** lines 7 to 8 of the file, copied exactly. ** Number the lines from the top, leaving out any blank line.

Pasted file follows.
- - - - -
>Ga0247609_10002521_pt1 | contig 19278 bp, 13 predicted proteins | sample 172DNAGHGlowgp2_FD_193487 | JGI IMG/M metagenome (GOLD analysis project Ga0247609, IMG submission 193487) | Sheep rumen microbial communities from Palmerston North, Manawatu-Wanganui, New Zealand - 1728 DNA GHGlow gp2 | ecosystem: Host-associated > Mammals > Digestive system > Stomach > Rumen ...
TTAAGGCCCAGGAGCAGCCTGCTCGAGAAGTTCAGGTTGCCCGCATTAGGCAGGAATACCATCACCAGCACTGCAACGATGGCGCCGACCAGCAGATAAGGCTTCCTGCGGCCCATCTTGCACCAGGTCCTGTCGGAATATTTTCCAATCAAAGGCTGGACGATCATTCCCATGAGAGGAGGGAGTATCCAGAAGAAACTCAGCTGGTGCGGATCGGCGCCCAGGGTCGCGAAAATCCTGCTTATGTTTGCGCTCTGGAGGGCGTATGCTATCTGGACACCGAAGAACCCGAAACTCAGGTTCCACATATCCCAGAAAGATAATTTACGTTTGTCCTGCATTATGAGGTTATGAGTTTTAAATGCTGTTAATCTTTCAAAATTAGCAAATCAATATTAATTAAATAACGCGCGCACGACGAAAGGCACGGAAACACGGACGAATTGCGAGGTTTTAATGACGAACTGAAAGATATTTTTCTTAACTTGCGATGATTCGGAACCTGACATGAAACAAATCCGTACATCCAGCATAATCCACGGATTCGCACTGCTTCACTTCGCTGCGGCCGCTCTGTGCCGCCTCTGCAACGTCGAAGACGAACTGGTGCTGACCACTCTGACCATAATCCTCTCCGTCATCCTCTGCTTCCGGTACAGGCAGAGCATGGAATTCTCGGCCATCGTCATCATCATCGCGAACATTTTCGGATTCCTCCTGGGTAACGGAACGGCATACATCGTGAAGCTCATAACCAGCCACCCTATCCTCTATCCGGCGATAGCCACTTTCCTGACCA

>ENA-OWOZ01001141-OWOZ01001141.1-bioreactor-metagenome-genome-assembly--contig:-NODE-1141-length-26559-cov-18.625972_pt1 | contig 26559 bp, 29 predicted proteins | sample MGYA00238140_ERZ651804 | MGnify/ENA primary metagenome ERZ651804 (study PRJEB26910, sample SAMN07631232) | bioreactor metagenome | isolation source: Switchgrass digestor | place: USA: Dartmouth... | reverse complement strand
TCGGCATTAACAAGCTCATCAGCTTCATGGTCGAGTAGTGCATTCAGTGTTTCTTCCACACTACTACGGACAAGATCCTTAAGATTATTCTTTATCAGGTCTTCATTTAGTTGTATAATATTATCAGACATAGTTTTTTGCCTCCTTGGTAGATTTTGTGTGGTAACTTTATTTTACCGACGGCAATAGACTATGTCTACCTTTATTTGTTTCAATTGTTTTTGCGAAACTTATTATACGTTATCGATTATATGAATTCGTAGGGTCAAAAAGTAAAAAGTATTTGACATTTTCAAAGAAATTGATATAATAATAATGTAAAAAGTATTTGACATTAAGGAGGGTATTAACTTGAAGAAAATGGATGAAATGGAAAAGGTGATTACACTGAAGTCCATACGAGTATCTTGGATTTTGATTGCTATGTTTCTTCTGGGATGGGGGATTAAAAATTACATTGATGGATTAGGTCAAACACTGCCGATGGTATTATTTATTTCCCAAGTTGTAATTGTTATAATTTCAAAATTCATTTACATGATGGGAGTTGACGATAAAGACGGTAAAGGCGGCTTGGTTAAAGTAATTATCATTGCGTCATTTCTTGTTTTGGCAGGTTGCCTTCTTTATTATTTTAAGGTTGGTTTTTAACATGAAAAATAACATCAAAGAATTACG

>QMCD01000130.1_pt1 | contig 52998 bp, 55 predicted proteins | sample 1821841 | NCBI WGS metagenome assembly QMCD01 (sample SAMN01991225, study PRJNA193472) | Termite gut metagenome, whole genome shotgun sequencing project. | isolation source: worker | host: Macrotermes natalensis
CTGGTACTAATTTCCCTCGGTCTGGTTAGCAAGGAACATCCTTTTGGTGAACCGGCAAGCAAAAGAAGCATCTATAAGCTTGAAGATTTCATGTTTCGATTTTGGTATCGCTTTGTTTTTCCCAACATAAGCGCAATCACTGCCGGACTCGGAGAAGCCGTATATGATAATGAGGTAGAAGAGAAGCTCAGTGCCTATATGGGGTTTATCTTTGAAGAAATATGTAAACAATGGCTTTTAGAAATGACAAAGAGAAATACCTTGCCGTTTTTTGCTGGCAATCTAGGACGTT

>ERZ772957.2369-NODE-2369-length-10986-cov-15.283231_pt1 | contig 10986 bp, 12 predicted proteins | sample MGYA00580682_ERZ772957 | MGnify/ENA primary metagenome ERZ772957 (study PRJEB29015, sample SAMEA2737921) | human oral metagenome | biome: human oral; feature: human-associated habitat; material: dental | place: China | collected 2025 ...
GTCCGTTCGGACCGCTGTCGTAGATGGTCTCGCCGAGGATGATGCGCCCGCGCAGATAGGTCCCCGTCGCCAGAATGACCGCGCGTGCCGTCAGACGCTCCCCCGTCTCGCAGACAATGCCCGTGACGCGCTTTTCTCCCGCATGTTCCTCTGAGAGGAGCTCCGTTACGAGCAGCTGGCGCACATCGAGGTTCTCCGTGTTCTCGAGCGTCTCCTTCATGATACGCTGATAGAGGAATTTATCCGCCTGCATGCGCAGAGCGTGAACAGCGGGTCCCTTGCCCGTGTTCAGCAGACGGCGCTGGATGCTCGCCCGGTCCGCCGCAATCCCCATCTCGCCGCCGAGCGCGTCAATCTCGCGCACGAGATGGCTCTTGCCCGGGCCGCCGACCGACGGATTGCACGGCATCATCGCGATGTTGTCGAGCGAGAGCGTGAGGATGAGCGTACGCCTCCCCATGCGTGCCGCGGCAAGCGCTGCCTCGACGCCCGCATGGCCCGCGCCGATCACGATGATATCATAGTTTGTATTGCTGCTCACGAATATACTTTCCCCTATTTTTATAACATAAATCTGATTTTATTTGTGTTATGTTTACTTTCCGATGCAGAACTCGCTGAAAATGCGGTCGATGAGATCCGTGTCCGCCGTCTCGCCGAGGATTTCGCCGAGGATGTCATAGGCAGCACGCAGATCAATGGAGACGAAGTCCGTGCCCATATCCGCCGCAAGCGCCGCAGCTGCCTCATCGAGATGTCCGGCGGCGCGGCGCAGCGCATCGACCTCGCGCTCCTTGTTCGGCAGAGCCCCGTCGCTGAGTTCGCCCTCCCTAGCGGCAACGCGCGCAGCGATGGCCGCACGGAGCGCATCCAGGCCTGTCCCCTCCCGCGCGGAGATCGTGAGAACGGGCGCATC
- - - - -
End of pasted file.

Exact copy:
>ERZ772957.2369-NODE-2369-length-10986-cov-15.283231_pt1 | contig 10986 bp, 12 predicted proteins | sample MGYA00580682_ERZ772957 | MGnify/ENA primary metagenome ERZ772957 (study PRJEB29015, sample SAMEA2737921) | human oral metagenome | biome: human oral; feature: human-associated habitat; material: dental | place: China | collected 2025 ...
GTCCGTTCGGACCGCTGTCGTAGATGGTCTCGCCGAGGATGATGCGCCCGCGCAGATAGGTCCCCGTCGCCAGAATGACCGCGCGTGCCGTCAGACGCTCCCCCGTCTCGCAGACAATGCCCGTGACGCGCTTTTCTCCCGCATGTTCCTCTGAGAGGAGCTCCGTTACGAGCAGCTGGCGCACATCGAGGTTCTCCGTGTTCTCGAGCGTCTCCTTCATGATACGCTGATAGAGGAATTTATCCGCCTGCATGCGCAGAGCGTGAACAGCGGGTCCCTTGCCCGTGTTCAGCAGACGGCGCTGGATGCTCGCCCGGTCCGCCGCAATCCCCATCTCGCCGCCGAGCGCGTCAATCTCGCGCACGAGATGGCTCTTGCCCGGGCCGCCGACCGACGGATTGCACGGCATCATCGCGATGTTGTCGAGCGAGAGCGTGAGGATGAGCGTACGCCTCCCCATGCGTGCCGCGGCAAGCGCTGCCTCGACGCCCGCATGGCCCGCGCCGATCACGATGATATCATAGTTTGTATTGCTGCTCACGAATATACTTTCCCCTATTTTTATAACATAAATCTGATTTTATTTGTGTTATGTTTACTTTCCGATGCAGAACTCGCTGAAAATGCGGTCGATGAGATCCGTGTCCGCCGTCTCGCCGAGGATTTCGCCGAGGATGTCATAGGCAGCACGCAGATCAATGGAGACGAAGTCCGTGCCCATATCCGCCGCAAGCGCCGCAGCTGCCTCATCGAGATGTCCGGCGGCGCGGCGCAGCGCATCGACCTCGCGCTCCTTGTTCGGCAGAGCCCCGTCGCTGAGTTCGCCCTCCCTAGCGGCAACGCGCGCAGCGATGGCCGCACGGAGCGCATCCAGGCCTGTCCCCTCCCGCGCGGAGATCGTGAGAACGGGCGCATC